james bradley is a graphic design student at the university of cumbria who has been creating designs based on the relationship between pattern and typography. james has created a promotional book to introduce his work which he has called a 'maifesto of me' and here are some the colourful graphic patterned pages... Read the rest of this postAdd a Comment
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i enjoyed having a good look around the joules website recently -so many lovely dresses. joules is a british brand with a country style heritage and shops all across the country. i was there however to look at children's designs and here are some cute patterns, placement prints, and nusery decor that caught my eye.Add a Comment
museums and galleries have recently launched a new co-ordinated stationery range, using a selection of patterns from the archives of the victoria and albert museum, as part of a celebration of mid 20th century british textile design. and also from museums and galleries (below) designs on notebooks from the wedgwood museum range featuring classic eric ravilious images.Add a Comment
Blog: inspiration from vintage kids books and timeless modern graphic design (Login to Add to MyJacketFlap)
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If you’re a letterpress fan, be sure to check out the work of UK-based Ian Gabb. Ian is a designer, printer and letterpress technician at the esteemed Royal College of Art. He has a fantastic array of printed work on his table-top style website.
Ian is a true craftsman, as is made obvious by the exquisite execution of his work. I love the mixture and play between the digital and analog elements in his work, and his interesting layouts and color choices.
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Blog: Mattias (Login to Add to MyJacketFlap)
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This will be a fun blog to follow: Jennifer L. Holm, Author (I wear slippers to work)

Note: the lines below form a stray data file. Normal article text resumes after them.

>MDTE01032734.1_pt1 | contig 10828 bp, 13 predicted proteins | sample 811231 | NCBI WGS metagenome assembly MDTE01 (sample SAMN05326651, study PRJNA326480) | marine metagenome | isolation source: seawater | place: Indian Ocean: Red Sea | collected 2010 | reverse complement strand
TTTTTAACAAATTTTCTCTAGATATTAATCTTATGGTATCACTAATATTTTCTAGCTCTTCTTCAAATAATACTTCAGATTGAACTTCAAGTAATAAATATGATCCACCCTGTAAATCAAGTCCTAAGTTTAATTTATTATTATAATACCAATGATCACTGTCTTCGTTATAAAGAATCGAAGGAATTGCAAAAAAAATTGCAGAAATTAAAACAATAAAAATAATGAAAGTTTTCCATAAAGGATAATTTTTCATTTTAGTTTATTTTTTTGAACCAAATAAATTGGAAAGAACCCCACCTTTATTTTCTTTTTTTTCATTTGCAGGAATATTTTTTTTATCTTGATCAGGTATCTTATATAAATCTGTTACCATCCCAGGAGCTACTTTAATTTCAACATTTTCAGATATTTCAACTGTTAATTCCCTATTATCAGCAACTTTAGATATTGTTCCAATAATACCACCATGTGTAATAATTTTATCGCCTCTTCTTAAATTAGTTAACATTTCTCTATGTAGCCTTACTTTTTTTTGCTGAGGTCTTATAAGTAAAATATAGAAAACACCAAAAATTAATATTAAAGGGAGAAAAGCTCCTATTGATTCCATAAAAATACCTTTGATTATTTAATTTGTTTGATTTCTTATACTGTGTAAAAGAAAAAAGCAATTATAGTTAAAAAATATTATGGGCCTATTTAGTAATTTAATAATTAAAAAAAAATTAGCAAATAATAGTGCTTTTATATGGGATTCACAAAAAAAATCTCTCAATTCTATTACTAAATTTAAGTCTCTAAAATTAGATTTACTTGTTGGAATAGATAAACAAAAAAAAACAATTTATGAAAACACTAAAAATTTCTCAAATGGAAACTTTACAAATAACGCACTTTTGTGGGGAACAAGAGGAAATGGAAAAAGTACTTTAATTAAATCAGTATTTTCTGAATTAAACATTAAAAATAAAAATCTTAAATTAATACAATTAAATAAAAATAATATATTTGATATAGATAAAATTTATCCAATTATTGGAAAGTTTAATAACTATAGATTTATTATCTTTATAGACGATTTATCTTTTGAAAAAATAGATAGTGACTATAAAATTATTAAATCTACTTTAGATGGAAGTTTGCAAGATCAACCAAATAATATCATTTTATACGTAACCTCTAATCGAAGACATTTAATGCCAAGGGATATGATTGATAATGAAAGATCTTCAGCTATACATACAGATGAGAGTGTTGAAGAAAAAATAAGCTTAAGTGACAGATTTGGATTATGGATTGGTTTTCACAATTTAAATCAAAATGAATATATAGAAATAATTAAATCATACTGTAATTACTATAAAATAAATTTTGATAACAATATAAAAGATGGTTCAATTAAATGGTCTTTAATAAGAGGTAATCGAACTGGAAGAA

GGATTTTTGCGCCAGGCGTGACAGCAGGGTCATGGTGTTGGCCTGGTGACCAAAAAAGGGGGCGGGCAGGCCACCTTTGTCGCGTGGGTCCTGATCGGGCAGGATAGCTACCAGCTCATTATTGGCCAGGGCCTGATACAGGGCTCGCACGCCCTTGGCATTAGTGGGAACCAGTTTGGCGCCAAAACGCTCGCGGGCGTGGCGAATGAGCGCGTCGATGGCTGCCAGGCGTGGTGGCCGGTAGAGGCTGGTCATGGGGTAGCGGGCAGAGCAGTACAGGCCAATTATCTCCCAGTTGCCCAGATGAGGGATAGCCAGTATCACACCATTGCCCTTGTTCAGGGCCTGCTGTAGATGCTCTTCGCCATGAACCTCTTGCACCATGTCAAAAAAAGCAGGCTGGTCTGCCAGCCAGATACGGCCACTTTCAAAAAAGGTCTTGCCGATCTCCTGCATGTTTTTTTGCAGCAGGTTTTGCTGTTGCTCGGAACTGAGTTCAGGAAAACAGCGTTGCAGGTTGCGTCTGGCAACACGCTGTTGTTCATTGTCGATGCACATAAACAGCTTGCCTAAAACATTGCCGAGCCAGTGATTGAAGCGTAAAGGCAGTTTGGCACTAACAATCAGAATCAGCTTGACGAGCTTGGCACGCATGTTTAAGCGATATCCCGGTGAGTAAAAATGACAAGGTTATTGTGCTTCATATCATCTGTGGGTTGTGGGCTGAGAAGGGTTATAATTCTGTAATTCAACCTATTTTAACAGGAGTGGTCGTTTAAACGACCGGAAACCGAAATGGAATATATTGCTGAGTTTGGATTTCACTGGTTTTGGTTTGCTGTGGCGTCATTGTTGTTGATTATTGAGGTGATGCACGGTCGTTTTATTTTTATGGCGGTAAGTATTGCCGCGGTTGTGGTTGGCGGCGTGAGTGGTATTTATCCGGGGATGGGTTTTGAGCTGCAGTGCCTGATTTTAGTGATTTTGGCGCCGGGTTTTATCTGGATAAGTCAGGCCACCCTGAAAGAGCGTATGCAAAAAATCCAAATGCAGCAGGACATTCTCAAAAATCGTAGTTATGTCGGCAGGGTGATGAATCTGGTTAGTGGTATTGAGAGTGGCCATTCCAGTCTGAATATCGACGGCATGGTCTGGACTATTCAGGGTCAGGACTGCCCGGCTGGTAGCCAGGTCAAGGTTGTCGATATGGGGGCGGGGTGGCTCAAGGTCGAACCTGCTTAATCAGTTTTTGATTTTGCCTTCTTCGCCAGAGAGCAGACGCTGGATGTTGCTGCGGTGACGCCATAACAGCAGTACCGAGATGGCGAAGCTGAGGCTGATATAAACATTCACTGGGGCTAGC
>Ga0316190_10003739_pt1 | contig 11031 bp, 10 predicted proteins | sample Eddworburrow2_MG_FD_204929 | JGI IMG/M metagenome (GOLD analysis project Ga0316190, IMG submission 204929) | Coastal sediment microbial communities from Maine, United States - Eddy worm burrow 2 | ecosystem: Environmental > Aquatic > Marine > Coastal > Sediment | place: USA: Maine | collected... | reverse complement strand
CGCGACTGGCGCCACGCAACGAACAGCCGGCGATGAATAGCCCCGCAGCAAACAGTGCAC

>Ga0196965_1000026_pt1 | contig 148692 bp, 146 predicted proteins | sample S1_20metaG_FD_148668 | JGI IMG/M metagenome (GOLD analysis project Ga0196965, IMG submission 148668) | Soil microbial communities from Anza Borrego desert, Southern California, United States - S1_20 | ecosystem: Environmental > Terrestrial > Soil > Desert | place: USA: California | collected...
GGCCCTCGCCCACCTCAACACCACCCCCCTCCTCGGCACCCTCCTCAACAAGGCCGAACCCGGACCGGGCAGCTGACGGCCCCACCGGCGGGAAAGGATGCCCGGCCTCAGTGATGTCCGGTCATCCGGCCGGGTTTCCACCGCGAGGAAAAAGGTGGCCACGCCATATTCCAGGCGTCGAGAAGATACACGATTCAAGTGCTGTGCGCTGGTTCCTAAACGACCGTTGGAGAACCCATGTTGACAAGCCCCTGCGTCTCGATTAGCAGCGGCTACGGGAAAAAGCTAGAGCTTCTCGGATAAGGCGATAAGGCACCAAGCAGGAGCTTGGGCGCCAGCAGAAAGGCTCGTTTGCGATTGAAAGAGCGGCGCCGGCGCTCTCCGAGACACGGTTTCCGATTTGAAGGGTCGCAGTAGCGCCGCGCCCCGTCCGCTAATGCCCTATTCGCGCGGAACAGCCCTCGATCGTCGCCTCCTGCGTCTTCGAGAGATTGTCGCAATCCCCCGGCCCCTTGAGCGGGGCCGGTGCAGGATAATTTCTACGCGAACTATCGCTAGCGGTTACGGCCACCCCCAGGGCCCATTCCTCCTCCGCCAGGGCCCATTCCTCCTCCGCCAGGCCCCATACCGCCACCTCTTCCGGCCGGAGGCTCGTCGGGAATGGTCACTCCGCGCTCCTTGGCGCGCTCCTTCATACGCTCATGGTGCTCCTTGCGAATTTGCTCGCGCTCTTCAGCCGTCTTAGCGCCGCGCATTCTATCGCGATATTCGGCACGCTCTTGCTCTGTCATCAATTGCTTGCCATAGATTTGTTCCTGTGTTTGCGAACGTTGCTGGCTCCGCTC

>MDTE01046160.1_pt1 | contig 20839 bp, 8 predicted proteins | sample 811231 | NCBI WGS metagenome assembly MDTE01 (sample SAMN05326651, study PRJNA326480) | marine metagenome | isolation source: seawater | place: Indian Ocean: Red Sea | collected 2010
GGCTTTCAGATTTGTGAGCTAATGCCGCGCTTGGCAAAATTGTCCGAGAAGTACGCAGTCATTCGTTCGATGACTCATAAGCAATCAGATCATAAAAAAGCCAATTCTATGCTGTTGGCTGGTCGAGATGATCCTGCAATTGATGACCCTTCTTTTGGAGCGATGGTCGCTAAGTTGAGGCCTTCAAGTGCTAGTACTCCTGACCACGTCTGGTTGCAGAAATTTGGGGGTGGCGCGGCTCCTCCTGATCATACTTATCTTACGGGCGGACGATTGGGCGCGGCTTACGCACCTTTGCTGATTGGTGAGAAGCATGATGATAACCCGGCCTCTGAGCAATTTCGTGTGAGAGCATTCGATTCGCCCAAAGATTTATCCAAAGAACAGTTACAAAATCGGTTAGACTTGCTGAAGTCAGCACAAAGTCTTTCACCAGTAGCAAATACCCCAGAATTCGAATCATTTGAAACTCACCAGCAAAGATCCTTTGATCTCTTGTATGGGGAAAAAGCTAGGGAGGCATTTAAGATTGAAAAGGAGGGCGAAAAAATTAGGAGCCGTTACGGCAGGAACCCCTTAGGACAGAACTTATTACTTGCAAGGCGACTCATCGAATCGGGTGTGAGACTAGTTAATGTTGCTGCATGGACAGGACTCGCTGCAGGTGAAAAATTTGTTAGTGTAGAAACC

Here, I learned that she will be appearing with her brother Matt Holm at the Dallas BookSmart Festival at the Dallas Museum of Art this weekend.
On her "Coming Soon" tab she talks about the new Babymouse for President book and Eighth Grade Is Making Me Sick: Ginny Davis's Year In Stuff which is the sequel to her absolutely brilliant Middle School Is Worse Than Meatloaf: A Year Told Through Stuff. These books tell their stories in a scrapbook fashion. What is astonishing is how Holm manages to tell a humorous, poignant and tender story through a collection of post-it notes, texts and the flotsam and jetsam papers of daily life.
I'm looking forward to seeing what she wants to share on her blog.
Blog: Writing and Illustrating (Login to Add to MyJacketFlap)
JacketFlap tags: Competition, Contests, earn money, opportunity, Places to sumit, submissions, writing, Fiction Contest, Get Published, Add a tag
Salamander 2012 Fiction Prize – DEADLINE: June 15th
$1,500 Honorarium and Publication
Final Judge: Carolyn Cooke
SUBMIT: Online or by mail from May 15 through June 15, 2012; on-line submission available at end of day on May 15th.
Reading fee: $15
•All entries will be considered for publication. All entries will be considered anonymously.
•Send no more than one story per entry. Each story must not exceed 35 double-spaced pages in 12 point font. Multiple entries are acceptable, provided that a separate reading fee is included with each entry.
•Please submit two separate cover sheets with each entry, one with the title of the story only, and the other with the title of the story and your name, address, phone number, and email. Your name should not appear anywhere on the story itself.
•Simultaneous submissions are acceptable, but the contest fee is non-refundable if the submission is withdrawn. Please notify the editors as soon as possible if a submitted story is accepted elsewhere.
•Previously published works and works accepted for publication elsewhere cannot be considered. Salamander’s definition of publishing includes electronic publication.
•No handwritten, faxed, emailed, or poorly copied/printed manuscripts will be considered.
•Salamander will not consider work from anyone currently or recently (within the past 4 years) affiliated with Suffolk University or the prize judge.
•If you wish to be notified of the arrival of your manuscript, please enclose a self-addressed stamped postcard. Please also include a self-addressed stamped business-sized envelope for notification of contest results. Manuscripts cannot be returned.
•Contest reading fee includes a one-year subscription. Checks should be made out to Salamander. We will send your subscription to the address on your cover sheet unless instructed otherwise. Overseas addresses, please add $10 for subscription postage ($5 for addresses in Canada). Please note that we cannot accept money orders or checks from foreign banks.